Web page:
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Why re-invent the mousetrap?
For that matter, why re-invent the candle?  It's been around forever, works every time, and does what is says on the box!  The Egyptians and Cretans were using candles made from beeswax, as early as 3000 BC.  This Instructable then is really just a homage to an invention that has been around since the start of the Bronze Age when man first built cities and started to write.

So without further ado, please find below my attempt to improve on something that doesn't need improving on, whilst stealing someone else’s clever circuit (and idea) just so I can say "why re-invent the mousetrap?"


Enjoy.

Step 1: Things to Gather

Materials

- Copper (any size copper wire will do, as long as you can bend it easily)
- Solder
- Led candle (you can get these on eBay here or at any $2 shop) 

***A note on the LED Candle*** 
These are really simple but cool idea which allows a led light to flicker just like a candle.  The circuit is quite simple and if you feel up to it you can also make your own.  Check out Make Magazines one here

- Light globes (the best are the ones used for the rear lights in cars)
- Solar panel (min 4.5v)
- 3 x AAA re-chargeable batteries
- Red and black wires



Tools

- Soldering iron
- Pliers (all types, especially needle nose ones)
- Hot glue gun

Step 2: Lets Get Started - Step 1

FIRST STEPS:


1. First you need to bend the copper in the right positions.  This will form the basis of the electric candle and will also be the battery holder.

2. Tape the rechargeable batteries up and use these as a template to bend the copper around to make the battery holder below.

3. The way to do this is to wrap the copper around once and then make a loop (which will be one of the handles).  Do the same on the other side.  Make sure you get everything as even as possible. 

4. With the handles, I wanted to make these different sizes so one of the loops is bigger than the other one.  It's up to you if you want to do this or not.

5. You will also need to bend the ends of the handles so they wrap around your finger when carrying the candle.

 

Step 3: Step - 3 - Solder the Battery Holders


To keep everything stable, it's best to add solder to the loops:

1. Once you have made both loops and everything looks pretty straight it's time to solder the battery holder.

2. Solder the joints as shown; making sure that the battery holder’s aren’t too tight (you want the batteries to be able to fit!)


 

Step 4: Step 4 - Adding the Legs

1. Next is to solder the legs onto the body of the electric candle.

2. To do this you need to make a circle out of the copper wire and cut these to make half circles.  To make the circle use a can of paint, hairspray, whatever you have around and wrap the wire around it.

3. Cut the copper in 2 equal halves.

4. Make sure you grind the ends smooth to ensure steady feet.

5. Solder onto the bottom of the battery holder.  This is tricky - you want to make sure that they are at the same angle to one another and that they sit straight.  If the main body doesn't sit right, either trim the legs or re-solder straight.  It might take a few turns but keep at it.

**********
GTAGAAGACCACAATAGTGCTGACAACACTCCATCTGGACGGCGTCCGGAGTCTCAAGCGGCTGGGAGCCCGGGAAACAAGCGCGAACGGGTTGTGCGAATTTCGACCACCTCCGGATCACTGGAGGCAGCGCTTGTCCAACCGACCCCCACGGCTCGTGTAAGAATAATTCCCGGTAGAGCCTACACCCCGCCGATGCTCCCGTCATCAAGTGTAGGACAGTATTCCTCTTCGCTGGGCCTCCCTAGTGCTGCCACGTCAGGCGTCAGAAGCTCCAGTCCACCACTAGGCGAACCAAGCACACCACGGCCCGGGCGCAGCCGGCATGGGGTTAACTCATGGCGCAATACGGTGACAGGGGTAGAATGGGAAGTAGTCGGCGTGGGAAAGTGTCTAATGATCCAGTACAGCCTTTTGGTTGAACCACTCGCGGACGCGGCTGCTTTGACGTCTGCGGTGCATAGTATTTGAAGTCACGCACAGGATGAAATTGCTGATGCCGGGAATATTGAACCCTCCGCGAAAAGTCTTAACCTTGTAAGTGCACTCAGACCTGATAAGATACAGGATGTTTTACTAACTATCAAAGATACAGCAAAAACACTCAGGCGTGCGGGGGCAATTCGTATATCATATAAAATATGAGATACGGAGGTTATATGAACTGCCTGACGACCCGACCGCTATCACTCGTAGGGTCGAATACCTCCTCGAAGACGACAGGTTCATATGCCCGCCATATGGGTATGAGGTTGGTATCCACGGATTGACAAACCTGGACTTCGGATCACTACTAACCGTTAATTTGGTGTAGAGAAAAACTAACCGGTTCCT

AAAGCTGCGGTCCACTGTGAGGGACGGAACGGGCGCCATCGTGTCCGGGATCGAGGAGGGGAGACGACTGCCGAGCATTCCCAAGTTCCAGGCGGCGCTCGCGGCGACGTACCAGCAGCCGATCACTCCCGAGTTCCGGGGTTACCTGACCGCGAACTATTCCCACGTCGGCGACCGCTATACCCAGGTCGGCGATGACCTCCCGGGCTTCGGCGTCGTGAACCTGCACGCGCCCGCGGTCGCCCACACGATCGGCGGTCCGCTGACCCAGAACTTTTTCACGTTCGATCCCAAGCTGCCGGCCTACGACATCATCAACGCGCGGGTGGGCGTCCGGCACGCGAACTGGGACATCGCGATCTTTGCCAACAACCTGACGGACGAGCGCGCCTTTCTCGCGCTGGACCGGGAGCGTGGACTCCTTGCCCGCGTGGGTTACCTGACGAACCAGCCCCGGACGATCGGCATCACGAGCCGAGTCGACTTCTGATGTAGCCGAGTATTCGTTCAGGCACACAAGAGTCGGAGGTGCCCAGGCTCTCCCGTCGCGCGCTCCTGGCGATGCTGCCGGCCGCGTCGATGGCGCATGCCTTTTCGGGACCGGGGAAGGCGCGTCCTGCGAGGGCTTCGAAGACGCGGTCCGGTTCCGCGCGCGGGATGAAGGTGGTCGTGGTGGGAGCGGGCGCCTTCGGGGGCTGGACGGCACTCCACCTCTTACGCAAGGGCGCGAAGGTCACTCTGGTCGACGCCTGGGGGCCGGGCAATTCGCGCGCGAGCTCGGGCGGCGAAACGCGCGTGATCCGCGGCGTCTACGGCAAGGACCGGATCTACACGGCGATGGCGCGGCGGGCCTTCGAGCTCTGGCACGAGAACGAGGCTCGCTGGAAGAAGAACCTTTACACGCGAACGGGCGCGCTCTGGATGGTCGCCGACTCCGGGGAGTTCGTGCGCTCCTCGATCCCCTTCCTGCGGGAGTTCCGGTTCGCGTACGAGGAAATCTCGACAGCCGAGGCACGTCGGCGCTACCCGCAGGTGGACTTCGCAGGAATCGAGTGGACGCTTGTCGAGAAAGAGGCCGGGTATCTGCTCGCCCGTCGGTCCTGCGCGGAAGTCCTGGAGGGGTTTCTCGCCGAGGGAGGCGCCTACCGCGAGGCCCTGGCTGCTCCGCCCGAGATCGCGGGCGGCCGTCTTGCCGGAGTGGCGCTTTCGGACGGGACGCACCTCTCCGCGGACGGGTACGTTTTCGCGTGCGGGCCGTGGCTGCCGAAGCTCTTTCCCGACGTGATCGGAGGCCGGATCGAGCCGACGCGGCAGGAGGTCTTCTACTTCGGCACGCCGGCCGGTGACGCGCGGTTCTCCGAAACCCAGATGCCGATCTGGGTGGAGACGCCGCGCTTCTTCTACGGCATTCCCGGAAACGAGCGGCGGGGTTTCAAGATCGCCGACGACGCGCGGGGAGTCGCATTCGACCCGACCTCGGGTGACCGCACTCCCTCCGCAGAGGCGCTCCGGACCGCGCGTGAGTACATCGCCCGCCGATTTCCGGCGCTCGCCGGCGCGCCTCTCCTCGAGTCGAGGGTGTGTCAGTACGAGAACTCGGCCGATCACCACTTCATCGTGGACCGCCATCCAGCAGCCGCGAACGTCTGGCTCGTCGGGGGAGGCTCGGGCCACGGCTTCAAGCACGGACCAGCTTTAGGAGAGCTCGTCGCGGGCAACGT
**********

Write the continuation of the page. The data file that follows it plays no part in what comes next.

Step 5: Step - 5 Sorting Out the Batteries and Soldering the Ends

Ok - now it's time to add the batteries to the body of the electric candle.  I really like the look of the batteries without their covers.  The problem with removing these is you start to short circuit everything once they are put into the battery holders.  To get around this do the following:


1. Remove the covers around the batteries.

2. Wrap the batteries in clear tape

3. Trim excess tape.

4. Put them into the battery holders.  Be careful not to catch the tape and rip it.

5. Hopefully the fit is tight.  If not - don't worry too much, once you solder the end together it should make them fit better.

6. Next is to connect the ends.  This will join all of the batteries up to make 1 4.5V battery with 1 positive and 1 negative end.

7. Solder some copper as shown on each end and also add a small length of copper to each of the terminal ends,  This will allow you to attach the solar panel (more of that later).

8. On one of the ends of the terminals, solder on an on/off switch.  I used the one that came with the led candle.  The orientation of the switch is up to you.  First I had this horizontal but later changed it to sit vertical as this moved it out of the way.~

Step 6: Step 6 - Removing the Important Bits From the Led Candle

1. Remove the wax around the plastic on the bottom of the candle

2. Work free the plastic bottom with a screwdriver

3. Remove the microphone and led from the wax part of the candle

 

Step 7: Step 7 - Attaching the Microphone and Led to the Curcuit

In the following steps you need to be careful.  Make sure that the soldering iron isn't too hot or you will blow the circuit.

1. Remove the led and microphone from the circuit board.  Take notice of where everything goes.  I found it helped to make a template of the circuit board on some paper to make sure I didn't get muddled up.

2. First you need to cut some wire like you did for the legs.  Only this time you need to make the semi circles smaller - as shown.

3. Solder these onto the circuit board making sure that they are as straight and parallel as possible.

4. Solder on the microphone.  Make sure that it is soldered on correctly with the positive on positive and negative on negative.  A good way to make sure you don't mess this up is to cut one of the wires from the circuit and tie a knot in it.  This way you can remember which terminal it belongs to.

5. Next you need to add some straight pieces of copper for the LED.

6. Cut 2 equal lengths of copper and grind off the ends to make flat.

7. Solder onto the circuit board, making sure everything is straight.  Take your time, you, might have to try few times to get this right.

8. Add the LED.  shorten the legs on the led and make sure it is correctly aligned~

Step 8: Step 8 - Attaching the Circuit to the Battery Holder

On the circuit board that came with my led candle, there was a un-soldered section which wasn't used for anything.  This was the perfect place to add some solder and attached to the body of my electric candle

1. First add some solder to the end of the copper wire that will attach to the circuit